India

India is hyped as being very modern, yet in the midst of the towering buildings and corporate plazas there are huge swathes of ghettos overflowing with intense poverty and misery, where human beings are forced to live in bestial conditions of unhygienic and filthy dwellings. The artificial glitter and the facade of modernity fails to conceal the primitive social and economic conditions that prevail across India. These conditions are reflected in politics, and particularly in the elections that are being held in nine stages from 7th April to 12th May this year.

South Asia’s elite historians have deliberately distorted certain events within their accounts of the struggle against British imperial rule and subsequent bloody partitioning. One such significant episode was the struggle of the Hindustan Revolutionary Socialist Association (HSRA) and its most renowned martyr Bhagat Singh. On the 23rd of March 1931 the twenty three year old revolutionary and his comrades in arms Sukhdev and Raj guru were murdered at the Lahore central jail.

One of the cruellest features of the present period of lull and social stagnation in the Indian subcontinent is how economic and social conditions are seen from the standpoint of the bosses who have a total disregard for the pain and misery inflicted by this economic development on the heaving masses.

On July the 1st at Mavalankar Hall, New Delhi, a historic convention was held. At this convention, leaders of the Communist Party of India (Marxist), the Communist Party of India, the All India Forward Bloc (AIFB) and the Revolutionary Socialist Party (RSP) agreed on the text of a declaration, an alternative policy platform, with which they will approach “all democratic parties and mass organisations” in the lead up to next year’s Lok Sabha elections.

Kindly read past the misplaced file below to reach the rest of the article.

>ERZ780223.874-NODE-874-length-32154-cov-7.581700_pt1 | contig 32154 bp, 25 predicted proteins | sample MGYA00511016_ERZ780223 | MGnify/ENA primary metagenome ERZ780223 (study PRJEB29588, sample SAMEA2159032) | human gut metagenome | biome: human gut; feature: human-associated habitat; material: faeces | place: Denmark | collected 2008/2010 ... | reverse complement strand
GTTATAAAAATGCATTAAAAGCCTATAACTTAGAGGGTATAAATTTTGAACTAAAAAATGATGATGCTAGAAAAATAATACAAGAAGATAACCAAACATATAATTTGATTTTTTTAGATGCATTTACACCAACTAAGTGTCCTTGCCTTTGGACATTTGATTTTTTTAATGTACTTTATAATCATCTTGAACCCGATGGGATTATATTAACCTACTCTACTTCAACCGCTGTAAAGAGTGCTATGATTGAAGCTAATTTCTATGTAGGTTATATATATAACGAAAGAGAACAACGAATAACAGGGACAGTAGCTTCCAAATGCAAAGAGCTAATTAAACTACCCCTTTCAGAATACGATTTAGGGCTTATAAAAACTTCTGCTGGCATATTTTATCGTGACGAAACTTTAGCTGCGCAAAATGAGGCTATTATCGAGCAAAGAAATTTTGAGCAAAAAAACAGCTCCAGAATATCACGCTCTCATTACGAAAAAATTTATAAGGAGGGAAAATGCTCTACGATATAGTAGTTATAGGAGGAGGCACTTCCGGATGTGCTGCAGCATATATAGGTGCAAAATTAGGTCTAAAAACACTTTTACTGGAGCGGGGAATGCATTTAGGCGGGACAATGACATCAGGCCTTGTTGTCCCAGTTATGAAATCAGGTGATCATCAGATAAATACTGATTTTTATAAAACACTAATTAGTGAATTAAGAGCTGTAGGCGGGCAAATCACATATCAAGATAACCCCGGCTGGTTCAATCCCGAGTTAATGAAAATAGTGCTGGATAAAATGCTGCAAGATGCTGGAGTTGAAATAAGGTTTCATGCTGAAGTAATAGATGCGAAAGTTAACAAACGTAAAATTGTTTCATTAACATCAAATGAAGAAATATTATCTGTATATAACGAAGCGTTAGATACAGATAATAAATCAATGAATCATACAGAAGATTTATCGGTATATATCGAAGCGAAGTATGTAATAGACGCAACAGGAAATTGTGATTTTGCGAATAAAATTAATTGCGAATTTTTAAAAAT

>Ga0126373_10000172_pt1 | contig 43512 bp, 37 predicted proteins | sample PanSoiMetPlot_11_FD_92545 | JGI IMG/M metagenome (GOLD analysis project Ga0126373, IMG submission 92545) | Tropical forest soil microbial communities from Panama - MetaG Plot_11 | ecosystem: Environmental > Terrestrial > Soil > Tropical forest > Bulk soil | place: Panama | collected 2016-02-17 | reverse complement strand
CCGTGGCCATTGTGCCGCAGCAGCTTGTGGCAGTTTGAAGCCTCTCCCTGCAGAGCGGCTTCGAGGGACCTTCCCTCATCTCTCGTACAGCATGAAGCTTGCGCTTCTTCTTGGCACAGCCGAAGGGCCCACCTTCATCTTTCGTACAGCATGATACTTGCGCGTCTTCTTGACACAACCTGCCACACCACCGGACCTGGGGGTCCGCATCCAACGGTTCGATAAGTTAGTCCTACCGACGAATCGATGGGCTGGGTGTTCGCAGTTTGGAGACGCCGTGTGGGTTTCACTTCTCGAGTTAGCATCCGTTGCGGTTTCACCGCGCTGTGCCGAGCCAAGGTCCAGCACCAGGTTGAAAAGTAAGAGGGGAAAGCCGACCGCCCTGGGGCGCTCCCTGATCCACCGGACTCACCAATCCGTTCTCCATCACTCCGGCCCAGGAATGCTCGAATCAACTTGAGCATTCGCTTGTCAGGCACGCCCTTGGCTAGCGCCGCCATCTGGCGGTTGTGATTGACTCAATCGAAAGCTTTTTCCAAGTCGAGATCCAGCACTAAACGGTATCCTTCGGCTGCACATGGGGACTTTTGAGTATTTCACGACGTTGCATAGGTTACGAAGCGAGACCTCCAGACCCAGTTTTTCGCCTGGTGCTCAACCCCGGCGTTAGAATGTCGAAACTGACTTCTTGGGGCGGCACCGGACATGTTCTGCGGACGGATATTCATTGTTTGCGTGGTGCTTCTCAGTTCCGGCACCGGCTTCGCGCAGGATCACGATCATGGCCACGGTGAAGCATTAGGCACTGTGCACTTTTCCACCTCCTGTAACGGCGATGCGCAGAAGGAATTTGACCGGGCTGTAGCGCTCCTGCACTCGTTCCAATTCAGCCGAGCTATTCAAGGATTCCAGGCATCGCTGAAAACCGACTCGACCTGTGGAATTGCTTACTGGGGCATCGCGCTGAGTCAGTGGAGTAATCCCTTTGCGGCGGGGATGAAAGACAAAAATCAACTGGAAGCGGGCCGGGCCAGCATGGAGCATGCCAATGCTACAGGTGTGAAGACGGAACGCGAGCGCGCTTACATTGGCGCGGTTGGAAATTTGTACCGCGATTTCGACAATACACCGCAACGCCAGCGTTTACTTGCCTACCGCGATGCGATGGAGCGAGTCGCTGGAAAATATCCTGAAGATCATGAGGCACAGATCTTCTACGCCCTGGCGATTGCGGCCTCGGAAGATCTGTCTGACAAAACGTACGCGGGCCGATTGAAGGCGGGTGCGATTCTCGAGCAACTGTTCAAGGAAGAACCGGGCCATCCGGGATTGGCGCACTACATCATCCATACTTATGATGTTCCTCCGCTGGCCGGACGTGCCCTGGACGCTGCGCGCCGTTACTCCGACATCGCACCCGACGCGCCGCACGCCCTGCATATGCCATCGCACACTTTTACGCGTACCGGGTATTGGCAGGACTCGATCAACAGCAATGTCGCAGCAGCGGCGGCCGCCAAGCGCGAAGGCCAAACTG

Over the past few weeks Indian politics has been rife with talk of a new electoral front being built to challenge the political hegemony of the currently ruling United Progressive Alliance (UPA), led by the Congress Party, and its rival National Democratic Alliance (NDA) led by the Hindu-nationalist Bharatiya Janata Party(BJP). But, what does this discussion actually represent?

Today marks the beginning of a two- day general strike in which the working class of the whole of India will rise with one voice to declare their dissatisfaction at the horrible conditions being imposed upon them by the crisis of capitalism. This unprecedented action should not be seen as a one off event or as simply a demonstration. Rather, it is indicative of the pressure that has been building up within Indian society over the last period and is symptomatic of the on-going fight within the trade unions to force the leadership to come up with a fighting solution to the problems which are faced by the workers on a day to day basis.